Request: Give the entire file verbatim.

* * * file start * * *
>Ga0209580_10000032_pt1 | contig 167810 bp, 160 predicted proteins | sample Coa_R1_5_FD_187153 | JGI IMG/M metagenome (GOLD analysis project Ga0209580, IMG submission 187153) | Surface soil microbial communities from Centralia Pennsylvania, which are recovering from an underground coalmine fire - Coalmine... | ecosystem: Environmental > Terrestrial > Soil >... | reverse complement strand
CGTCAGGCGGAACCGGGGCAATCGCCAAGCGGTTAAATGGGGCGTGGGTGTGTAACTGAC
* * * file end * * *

>Ga0209580_10000032_pt1 | contig 167810 bp, 160 predicted proteins | sample Coa_R1_5_FD_187153 | JGI IMG/M metagenome (GOLD analysis project Ga0209580, IMG submission 187153) | Surface soil microbial communities from Centralia Pennsylvania, which are recovering from an underground coalmine fire - Coalmine... | ecosystem: Environmental > Terrestrial > Soil >... | reverse complement strand
CGTCAGGCGGAACCGGGGCAATCGCCAAGCGGTTAAATGGGGCGTGGGTGTGTAACTGAC